United Kingdom

Café owner discovers 1913 restaurant menu while stripping wallpaper during refit

A café worker discovered a 1913 restaurant menu while stripping wallpaper during a refit - and the owner now plans to recreate historic dishes such as ox tail, grilled kidneys and boiled fowl.

Max Kearns was helping to renovate the mezzanine space in LEAF café, Liverpool, when he came across the menu dated January 15, 1913 - one year before the start of WWI.

It features dishes from the former Yamen restaurant - including lobster salad and Meringues Chantilly with pears - as well as their prices.

The menu's cosmopolitan flare encapsulates the modern Merseyside port city at the time, but the items were aimed at upper middle class diners due to their price, a historian has revealed.

A café worker discovered a 1913 restaurant menu (pictured) while stripping wallpaper during a refit - and the owner now plans to recreate historic dishes such as ox tail, grilled kidneys and boiled fowl

THEN: Liverpool was a well-off city in 1913, with Bold Street - where the cafe (an archive picture) is situated - an exclusive area, not dissimilar to London's Bond Street now, the café's owner Natalie Haywood explained

NOW: Owner Natalie Haywood will add Irish stew and Welsh rarebit from the 1913 menu to her menu permanently to offer Liverpudlians the chance to sample the historic dishes

THEN: Some dishes - such as Tournedos Bearnaise, Consommé de Volaille - come from French cuisine, with Liverpool's role as a major hub for global shipping coming through in the worldly dishes'. Pictured: An archive picture of the café

NOW: Once lockdown restrictions allow it, Ms Haywood hopes to have a historic menu evening where visitors can try more of the unusual items on offer in the café (pictured now)

It features dishes from the former Yamen restaurant - including lobster salad and Meringues Chantilly with pears - as well as their prices

The menu's (pictured) cosmopolitan flare encapsulates the modern Merseyside port city at the time, but the items were aimed at upper middle class diners due to their price, a historian has revealed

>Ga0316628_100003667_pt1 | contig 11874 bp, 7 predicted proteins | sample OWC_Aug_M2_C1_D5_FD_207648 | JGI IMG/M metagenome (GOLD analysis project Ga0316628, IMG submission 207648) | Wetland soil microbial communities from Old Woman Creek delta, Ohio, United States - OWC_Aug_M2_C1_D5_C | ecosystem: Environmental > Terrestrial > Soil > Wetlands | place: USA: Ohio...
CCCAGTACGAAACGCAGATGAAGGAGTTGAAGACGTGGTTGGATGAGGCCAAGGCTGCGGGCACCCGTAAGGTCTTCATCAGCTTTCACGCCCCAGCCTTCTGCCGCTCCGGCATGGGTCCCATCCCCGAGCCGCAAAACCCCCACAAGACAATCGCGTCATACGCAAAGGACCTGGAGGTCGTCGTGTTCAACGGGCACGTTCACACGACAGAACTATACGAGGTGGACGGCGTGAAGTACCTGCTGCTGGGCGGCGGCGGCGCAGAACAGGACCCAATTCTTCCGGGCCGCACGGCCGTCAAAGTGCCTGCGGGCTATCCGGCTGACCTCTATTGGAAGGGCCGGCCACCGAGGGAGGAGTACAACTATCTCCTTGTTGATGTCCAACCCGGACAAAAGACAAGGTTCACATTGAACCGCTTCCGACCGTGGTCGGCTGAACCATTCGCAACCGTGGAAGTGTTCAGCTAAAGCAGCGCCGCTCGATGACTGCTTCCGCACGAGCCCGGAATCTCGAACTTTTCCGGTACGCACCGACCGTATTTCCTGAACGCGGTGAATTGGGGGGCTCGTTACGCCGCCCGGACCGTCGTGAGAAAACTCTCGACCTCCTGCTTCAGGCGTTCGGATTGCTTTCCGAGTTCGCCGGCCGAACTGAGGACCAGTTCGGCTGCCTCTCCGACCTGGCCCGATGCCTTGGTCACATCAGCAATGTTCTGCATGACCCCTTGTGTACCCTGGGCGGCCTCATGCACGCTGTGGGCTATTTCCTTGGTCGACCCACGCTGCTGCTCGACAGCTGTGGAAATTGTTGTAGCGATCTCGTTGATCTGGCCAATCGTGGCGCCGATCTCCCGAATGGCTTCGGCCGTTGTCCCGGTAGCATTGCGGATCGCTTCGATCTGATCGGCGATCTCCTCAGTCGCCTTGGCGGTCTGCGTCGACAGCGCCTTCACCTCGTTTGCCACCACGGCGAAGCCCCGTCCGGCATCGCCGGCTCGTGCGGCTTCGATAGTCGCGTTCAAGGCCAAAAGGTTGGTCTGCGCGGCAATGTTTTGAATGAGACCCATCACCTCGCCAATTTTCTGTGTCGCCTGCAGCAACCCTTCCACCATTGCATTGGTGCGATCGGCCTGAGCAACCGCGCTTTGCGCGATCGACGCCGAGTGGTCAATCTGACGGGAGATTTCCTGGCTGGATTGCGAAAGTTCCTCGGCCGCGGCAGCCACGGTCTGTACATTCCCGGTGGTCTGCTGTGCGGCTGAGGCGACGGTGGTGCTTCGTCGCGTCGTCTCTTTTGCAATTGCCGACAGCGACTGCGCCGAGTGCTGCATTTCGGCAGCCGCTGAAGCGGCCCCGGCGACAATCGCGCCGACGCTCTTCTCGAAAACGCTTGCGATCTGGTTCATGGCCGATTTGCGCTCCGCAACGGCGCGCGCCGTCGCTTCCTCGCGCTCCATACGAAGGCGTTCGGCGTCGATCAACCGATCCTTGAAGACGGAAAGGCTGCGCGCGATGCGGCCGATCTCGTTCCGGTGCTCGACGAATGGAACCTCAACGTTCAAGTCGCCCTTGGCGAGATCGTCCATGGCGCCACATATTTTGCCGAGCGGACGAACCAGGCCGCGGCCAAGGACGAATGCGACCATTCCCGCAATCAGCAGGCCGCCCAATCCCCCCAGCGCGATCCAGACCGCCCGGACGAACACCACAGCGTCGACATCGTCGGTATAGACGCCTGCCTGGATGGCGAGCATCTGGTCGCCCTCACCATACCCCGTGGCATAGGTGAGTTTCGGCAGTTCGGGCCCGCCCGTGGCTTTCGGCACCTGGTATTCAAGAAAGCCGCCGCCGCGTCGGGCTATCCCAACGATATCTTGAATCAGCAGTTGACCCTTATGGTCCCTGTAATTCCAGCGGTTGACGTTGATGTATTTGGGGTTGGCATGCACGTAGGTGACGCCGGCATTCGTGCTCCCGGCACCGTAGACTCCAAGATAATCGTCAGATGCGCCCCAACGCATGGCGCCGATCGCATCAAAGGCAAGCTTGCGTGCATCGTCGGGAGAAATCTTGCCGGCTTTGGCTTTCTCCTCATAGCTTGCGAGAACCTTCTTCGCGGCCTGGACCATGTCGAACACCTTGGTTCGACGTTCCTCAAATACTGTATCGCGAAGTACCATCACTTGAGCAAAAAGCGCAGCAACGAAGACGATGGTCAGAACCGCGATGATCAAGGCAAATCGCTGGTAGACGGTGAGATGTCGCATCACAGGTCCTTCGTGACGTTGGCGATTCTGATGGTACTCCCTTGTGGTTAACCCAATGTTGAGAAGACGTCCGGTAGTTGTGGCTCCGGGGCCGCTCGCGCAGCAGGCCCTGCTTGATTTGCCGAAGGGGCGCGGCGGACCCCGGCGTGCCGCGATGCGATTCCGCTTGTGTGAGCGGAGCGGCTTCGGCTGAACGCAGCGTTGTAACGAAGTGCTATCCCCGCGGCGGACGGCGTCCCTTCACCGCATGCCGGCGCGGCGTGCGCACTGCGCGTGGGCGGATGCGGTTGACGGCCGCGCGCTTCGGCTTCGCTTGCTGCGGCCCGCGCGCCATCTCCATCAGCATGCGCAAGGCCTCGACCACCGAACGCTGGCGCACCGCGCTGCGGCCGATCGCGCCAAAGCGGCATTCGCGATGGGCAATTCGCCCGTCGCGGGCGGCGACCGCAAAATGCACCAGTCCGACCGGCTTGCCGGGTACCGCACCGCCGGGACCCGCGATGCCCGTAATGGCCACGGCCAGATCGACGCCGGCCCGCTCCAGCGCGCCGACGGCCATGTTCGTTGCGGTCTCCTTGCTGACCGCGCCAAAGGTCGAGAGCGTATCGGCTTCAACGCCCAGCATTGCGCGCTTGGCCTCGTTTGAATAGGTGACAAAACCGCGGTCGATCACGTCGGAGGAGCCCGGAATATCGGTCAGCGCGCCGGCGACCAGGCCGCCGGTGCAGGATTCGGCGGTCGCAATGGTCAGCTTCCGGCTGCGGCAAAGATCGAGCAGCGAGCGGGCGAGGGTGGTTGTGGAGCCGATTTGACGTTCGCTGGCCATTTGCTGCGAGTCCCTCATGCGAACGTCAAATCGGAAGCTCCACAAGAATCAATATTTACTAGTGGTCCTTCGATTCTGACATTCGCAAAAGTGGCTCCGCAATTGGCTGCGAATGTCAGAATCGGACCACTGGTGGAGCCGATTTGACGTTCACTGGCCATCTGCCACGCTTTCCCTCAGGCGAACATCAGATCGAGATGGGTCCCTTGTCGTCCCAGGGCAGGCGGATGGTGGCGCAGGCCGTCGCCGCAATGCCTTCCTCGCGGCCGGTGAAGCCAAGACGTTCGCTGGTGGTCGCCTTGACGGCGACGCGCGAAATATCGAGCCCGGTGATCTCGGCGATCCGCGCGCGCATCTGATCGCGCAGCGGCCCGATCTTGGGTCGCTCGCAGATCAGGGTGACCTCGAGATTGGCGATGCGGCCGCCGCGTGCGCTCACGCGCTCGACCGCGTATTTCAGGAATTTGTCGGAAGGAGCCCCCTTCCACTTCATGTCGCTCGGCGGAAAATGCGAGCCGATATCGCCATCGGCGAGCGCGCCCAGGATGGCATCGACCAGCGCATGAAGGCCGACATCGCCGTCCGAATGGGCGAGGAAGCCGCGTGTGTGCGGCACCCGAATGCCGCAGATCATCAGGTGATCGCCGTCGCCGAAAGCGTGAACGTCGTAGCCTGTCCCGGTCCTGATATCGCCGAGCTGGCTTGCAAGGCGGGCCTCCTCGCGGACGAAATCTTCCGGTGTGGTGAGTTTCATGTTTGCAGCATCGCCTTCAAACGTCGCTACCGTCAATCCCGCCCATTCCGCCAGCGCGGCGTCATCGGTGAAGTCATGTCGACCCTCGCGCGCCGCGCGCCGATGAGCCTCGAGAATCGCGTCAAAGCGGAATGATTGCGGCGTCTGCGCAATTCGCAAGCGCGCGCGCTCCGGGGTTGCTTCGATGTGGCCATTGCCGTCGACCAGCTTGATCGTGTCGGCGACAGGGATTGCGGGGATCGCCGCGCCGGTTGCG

What was on the menu in 1913 - and how much is that equivalent to now? 

SOUPS 

Tomato soup - 4d (pennies). Now: £1.20

Consommé de Violaille (poultry consomme) - 4d. Now: £1.20

Cream a la Reine (cream soup) - 6d. Now: £1.47

FISH 

Boiled Cod, Hollandaise Sauce: 10d. Now: £2.46

Fillet Sole, Parsely Sauce: 9d. Now: £2.21

Escalopes of Brill au Gratin: 9d. Now: £2.21

Sole au Gratin: 1s (shilling), 4d. Now: £3.93

ENTREÉS 

Irish Stew: 1s. Now: £2.95

Chicken Cutlets and Spaghetti: 1s. Now: £2.95

Sweetbreads and Peas: 1s. Now: £2.95

Lobster Patties: 1s. Now: £2.95

Grilled Kidneys and Bacon: 1s. Now: £2.95

Tournedos Bearnaise: 1s 2d. Now: £3.44

JOINTS: 

Boiled Beef and Dumplings: 1s. Now: £2.95

Roast Haunch Mutton and Jelly: 1s. Now: £2.95

POULTRY

Roast Chicken and Sausage. Leg:  1s 3d. Now: £3.69. Wing: 1s 6d. Now: £4.42

Boiled Fowl and Ham: Leg: 1s 3d. Now: £3.69. Wing: 1s 6d. Now: £4.42

FIXED LUNCH MENU:

A four-course menu: 1s 6d. Now: £4.42.

Includes:

Soups: Tomato or Scotch Broth

Fish: Boiled Cod, Hollandaise Sauce or Fillet Plaice, Anchovy Sauce

Entree: Sweetbreads and peas OR a joint: Boiled Beef and Dumplings

And sweets options, including a trifle

Some dishes - such as Tournedos Bearnaise, Consommé de Volaille - come from French cuisine, with Liverpool's role as a major hub for global shipping coming through in the worldly dishes'. 

The restaurant also offered Russian, Indian and Chinese tea.